Evid Based Spine Care J 2010; 1(1): 9-14
DOI: 10.1055/s-0028-1100887
Science in spine
© Georg Thieme Verlag KG Stuttgart · New York

Conducting a winning literature search

Erika D. Ecker, Andrea C. Skelly Institution Spectrum Research, Inc., Tacoma, Washington, USA
Further Information

Publication History

Publication Date:
06 July 2010 (online)

Table of Contents #

So what is a „winning literature search”? Simply put, it is one that provides you with the information you need to find the types of articles that will help you with clinical practice or research. Literature searching is a combination of an art and a science. Understanding the basic anatomy and physiology of searching can get you started on finding the information you need.


I. Anatomy of a literature search – the skeleton


A. Constructing an appropriate question

  • Asking the right question is the primary key to creating a winning search. Your questions must be answerable. If your question is too broad, your search will yield more information than you can possibly look through.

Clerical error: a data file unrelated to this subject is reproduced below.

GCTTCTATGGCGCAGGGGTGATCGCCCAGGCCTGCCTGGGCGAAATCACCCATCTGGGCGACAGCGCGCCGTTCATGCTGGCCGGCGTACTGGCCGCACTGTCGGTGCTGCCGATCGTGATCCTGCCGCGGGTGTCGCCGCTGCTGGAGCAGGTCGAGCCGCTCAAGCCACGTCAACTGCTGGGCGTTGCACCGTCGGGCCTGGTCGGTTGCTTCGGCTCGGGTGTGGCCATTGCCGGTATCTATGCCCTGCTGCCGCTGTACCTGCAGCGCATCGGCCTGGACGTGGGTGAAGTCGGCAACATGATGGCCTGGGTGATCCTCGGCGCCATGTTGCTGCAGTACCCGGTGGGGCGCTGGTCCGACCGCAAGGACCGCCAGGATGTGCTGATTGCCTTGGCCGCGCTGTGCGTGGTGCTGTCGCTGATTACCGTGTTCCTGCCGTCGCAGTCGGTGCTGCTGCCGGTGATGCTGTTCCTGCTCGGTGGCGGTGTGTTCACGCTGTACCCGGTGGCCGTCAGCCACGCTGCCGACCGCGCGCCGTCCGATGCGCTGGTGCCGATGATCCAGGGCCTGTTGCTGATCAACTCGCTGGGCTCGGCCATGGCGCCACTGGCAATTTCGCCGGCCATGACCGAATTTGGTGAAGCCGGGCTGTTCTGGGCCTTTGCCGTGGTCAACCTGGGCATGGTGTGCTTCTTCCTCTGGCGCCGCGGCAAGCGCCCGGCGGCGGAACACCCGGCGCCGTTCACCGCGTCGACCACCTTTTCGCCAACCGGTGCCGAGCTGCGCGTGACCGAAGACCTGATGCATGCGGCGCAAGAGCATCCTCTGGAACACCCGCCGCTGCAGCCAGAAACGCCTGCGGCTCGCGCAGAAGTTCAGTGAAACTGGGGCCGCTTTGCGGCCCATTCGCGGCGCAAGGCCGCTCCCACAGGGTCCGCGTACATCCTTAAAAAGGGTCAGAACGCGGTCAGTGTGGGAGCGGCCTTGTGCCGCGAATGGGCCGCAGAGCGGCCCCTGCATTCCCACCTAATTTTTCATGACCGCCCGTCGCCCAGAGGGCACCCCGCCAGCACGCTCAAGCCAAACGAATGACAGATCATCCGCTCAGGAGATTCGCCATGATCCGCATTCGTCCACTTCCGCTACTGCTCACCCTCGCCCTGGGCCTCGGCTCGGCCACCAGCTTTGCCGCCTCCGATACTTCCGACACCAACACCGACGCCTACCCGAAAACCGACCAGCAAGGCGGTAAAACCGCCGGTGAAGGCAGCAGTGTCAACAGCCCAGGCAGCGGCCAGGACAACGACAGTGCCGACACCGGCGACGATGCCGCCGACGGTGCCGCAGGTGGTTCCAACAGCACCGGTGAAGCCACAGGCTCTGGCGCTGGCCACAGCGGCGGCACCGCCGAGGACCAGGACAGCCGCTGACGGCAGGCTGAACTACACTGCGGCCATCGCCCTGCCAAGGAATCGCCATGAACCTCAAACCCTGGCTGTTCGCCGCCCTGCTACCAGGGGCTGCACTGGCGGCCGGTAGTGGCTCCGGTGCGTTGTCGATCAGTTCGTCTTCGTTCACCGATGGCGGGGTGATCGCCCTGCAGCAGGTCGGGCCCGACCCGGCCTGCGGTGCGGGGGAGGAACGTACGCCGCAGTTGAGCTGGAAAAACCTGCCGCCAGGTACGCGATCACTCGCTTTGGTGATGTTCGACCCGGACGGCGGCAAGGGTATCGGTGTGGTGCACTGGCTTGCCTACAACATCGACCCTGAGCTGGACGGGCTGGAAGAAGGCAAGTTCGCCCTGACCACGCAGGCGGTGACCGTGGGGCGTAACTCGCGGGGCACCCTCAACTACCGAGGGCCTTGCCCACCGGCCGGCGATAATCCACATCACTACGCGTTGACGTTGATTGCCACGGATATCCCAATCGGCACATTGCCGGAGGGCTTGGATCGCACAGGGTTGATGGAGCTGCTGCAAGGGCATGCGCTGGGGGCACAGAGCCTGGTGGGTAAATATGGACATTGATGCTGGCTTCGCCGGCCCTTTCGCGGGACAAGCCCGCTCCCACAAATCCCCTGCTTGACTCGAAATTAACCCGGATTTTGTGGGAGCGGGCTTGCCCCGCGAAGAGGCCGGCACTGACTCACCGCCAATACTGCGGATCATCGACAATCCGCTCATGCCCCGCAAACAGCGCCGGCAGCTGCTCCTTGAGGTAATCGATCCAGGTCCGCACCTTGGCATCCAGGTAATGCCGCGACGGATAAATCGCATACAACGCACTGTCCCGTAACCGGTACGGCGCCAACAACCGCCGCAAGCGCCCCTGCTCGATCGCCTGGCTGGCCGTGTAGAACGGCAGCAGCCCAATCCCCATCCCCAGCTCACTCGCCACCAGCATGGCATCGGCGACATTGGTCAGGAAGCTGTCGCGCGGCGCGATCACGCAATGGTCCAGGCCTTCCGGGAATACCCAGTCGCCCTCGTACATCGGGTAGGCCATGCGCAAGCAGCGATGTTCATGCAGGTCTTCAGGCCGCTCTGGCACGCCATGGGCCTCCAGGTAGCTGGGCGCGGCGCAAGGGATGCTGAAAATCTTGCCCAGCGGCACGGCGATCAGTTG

• Suppose you are interested in determining the incidence of commonly reported complications following artificial disc replacement (ADR) as compared with fusion.

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Using treatment studies as an example, the PICO concept can really help you create an answerable question since, as you will see below, it will help you create a search strategy.

Similarly, if your study was prognostic rather than therapeutic, a PPO table would be used instead of the PICO table in order to help formulate your question. Thus, the categories would change to Patients, Prognostic factors, and Outcome.